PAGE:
Toughness Testing: Tensile Tests

To understand a metal’s toughness relative to strength and ductility, we can use the same data we obtain from a tensile test, which is commonly used to measure a material’s strength (see our Mechanical Properties: Strength blog for a full explanation of a tensile test). Once you’re a little familiarized with a tensile test, you’ll recognize how it’s graphed:

The y-axis represents the amount of stress applied to a material, while the x-axis represents the amount of deformation as a result of this stress.

Take a look at the green area, representing a very strong material: the stress curve climbs and climbs while the strain curve barely moves. This is because the steel is so strong, it hardly deforms at all until a lot of stress has been applied to it. Notice, however, that once it begins to deform, it doesn’t last long before coming apart, because it has very little ductility. In other words, it will form a brittle fracture. High-carbon steel is a strong material.

Now notice the blue-grey area, representing a very ductile steel. This specimen is stretchy. It begins to come apart at its weakest point quite quickly, but it will continue to maintain integrity under continually increased loading conditions (i.e., it will stretch) before fracturing. This low-carbon steel is a ductile material.

In-between, the orange area represents a tough material: it absorbs more stress before beginning to deform than the ductile material (but not as much as the strong material) and absorbs more stress before fracturing than the strong material (but not as much as the ductile material). This graph demonstrates how toughness is a utility value: it describes the balance of strength and ductility that the part requires to perform as intended in the field.

The key observation is this: toughness is the total area under the stress-strain curve from test initiation to fracture. In other words, if you measure the total surface area of the orange section and compare it to the surface areas of the grey and green sections, you will find it to be the largest of the three.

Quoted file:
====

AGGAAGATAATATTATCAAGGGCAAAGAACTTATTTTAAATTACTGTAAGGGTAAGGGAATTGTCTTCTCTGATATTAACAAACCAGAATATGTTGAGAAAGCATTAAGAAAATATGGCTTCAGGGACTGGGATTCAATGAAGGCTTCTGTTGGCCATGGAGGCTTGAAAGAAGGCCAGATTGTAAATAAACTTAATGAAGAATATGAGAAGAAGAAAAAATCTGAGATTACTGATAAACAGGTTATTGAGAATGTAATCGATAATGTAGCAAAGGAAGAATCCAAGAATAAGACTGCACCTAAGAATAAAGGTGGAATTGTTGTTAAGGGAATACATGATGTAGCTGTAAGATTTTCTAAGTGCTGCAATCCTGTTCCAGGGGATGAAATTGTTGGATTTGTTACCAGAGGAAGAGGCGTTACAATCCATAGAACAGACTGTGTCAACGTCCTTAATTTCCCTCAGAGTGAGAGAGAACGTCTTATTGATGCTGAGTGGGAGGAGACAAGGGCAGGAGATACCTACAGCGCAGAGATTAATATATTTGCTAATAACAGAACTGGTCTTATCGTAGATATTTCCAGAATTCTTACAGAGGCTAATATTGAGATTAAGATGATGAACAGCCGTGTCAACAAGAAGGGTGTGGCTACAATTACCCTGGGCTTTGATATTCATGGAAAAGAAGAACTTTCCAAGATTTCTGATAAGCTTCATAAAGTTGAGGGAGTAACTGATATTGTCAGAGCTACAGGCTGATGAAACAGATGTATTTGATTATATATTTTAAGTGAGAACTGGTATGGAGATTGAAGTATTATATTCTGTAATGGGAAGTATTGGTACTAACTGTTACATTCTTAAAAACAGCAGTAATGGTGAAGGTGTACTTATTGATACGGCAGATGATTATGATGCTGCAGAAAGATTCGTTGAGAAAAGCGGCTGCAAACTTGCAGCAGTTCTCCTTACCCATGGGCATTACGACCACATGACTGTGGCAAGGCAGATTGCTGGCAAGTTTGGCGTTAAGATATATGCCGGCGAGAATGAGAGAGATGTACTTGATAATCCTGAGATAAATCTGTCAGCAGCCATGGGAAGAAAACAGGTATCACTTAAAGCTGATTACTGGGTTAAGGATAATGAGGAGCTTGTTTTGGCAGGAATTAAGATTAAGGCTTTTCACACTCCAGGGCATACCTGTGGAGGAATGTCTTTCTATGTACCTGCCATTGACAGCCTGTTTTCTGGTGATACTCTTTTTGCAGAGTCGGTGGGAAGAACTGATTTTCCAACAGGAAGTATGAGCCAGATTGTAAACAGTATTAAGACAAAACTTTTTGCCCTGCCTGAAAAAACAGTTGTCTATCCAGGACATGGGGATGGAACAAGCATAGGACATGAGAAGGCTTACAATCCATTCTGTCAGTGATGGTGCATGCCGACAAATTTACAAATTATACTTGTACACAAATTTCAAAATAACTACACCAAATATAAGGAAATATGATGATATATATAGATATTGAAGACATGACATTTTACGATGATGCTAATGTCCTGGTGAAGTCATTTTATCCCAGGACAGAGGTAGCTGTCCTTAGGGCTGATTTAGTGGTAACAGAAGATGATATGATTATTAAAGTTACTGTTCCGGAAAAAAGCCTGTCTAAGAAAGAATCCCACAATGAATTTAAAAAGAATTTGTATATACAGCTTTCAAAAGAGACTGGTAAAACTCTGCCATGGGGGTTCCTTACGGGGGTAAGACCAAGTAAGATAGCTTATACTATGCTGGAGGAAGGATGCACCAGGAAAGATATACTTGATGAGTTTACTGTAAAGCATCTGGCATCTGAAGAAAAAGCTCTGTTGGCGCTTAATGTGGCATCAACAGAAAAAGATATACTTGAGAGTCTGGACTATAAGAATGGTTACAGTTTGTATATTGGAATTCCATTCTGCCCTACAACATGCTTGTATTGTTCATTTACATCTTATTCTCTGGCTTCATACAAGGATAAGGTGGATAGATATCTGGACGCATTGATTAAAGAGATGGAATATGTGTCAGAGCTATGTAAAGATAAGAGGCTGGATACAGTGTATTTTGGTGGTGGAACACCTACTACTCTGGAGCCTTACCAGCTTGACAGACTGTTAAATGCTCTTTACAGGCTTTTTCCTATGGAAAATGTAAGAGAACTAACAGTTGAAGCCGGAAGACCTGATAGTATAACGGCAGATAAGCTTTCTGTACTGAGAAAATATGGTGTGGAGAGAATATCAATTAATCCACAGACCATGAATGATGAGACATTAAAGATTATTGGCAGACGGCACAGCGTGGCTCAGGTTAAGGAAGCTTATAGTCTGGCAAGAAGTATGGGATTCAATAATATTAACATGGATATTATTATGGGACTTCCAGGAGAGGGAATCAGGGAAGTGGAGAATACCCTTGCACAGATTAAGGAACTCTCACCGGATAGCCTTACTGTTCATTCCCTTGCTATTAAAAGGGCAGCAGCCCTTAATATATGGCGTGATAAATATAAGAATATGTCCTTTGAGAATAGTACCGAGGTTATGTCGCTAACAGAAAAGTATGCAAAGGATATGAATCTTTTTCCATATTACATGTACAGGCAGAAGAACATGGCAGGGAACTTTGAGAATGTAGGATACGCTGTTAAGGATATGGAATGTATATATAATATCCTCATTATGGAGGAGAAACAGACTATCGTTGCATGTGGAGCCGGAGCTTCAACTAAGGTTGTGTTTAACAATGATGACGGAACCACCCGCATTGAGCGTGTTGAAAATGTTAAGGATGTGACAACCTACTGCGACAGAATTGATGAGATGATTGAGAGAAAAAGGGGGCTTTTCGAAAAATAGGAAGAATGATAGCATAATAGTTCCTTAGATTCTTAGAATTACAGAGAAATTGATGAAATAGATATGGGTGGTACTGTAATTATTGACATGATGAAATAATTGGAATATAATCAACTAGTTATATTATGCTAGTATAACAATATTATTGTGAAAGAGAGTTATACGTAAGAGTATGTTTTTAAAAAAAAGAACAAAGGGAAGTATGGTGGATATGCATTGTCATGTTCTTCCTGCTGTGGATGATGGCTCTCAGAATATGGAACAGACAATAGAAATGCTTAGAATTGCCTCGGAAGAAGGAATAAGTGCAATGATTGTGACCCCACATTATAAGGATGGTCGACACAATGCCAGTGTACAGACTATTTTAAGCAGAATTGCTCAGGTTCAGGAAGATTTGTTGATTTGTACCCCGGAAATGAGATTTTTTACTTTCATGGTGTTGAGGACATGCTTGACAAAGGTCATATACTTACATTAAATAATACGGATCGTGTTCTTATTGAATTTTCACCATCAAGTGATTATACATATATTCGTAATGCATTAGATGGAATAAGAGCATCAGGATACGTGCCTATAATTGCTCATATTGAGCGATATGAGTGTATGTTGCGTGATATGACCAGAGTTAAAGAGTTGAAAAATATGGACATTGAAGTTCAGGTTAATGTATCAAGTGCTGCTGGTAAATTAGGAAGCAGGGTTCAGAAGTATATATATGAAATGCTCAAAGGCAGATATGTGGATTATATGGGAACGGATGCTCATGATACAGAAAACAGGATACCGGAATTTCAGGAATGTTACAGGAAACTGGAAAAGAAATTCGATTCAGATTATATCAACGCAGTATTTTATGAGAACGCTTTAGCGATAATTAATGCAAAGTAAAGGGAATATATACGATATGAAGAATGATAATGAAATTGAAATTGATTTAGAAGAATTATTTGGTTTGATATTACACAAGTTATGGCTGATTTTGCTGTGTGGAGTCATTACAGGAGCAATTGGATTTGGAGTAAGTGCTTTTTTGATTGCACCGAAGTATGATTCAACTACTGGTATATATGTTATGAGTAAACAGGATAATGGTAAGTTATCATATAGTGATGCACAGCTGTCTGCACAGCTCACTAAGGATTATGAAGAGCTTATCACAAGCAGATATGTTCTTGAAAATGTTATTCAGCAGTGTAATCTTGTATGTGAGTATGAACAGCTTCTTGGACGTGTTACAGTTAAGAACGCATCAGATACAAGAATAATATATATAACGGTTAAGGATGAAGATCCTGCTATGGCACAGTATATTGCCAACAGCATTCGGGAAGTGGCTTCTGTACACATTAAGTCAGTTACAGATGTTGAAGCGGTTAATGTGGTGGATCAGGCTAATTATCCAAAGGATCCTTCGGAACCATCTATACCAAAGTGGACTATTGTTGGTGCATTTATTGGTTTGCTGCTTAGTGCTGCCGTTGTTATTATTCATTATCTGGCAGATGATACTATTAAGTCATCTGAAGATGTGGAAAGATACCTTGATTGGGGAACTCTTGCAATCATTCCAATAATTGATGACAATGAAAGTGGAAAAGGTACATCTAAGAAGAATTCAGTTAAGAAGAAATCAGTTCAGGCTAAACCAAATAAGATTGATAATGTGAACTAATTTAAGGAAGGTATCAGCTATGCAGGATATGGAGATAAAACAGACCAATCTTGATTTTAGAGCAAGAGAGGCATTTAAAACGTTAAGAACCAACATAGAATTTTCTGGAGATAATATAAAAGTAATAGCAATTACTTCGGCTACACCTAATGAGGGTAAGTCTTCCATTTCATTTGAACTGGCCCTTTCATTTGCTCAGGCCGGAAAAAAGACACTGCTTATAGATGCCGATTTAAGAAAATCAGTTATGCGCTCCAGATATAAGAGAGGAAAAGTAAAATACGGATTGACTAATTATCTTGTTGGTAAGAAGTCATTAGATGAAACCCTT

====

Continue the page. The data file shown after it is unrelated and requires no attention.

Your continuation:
Toughness Testing: Impact Tests

Toughness must be understood from two different test scenarios: 1) how well a material absorbs energy before fracture under slow loading conditions (described by the tensile test section above) and, 2) how well a material absorbs energy when subjected to a rapidly applied load. Obviously, these are very different kinds of stresses, and this is where the real-world circumstances matter: what kind of stresses do we expect the part to be exposed to? Is it a slow tensile stress, or a rapidly loaded stress? Or both?

Therefore, we also have to understand a material’s resistance to rapidly applied loads. Several tests have been developed to evaluate a material’s toughness when subjected to a rapidly applied load, or impact. The most common, and the one we use most, is a ‘bending impact test’ called the Charpy test.

Charpy testThe Charpy test involves a pendulum that swings to break a small piece of sample material. After the pendulum breaks the sample, we can determine how much energy the sample (and therefore the material) absorbed by measuring the distance between the original height of the pendulum before its downward swing, and the height it reaches at the peak of its upward swing. The difference between these two heights correlates to the energy lost to the test specimen, and therefore indicates the amount of energy it absorbed.

In many cases, the values obtained from high-speed (dynamic) impact tests often fail to correlate with those obtained from the relatively slow-speed (static) tensile tests. This is why both methods exist, and why the expected operating conditions of the part must be taken into account when determining the most important test result. Concept-to-completion manufacturers like the Eagle Group have in-house equipment to carry out these tests, as well as personnel experienced in interpreting the results.

Toughness in Practice: Casting Tough Parts that Perform

What interests foundries and machine shops (and their customers) is what toughness means for metal parts. Using anvils and silly putty as examples of tough materials is OK for demonstrating the sheer diversity between the various tough materials, but in the real world of steel castings we need our products to be both strong and ductile, and, more importantly, to perform as expected in their operating environments.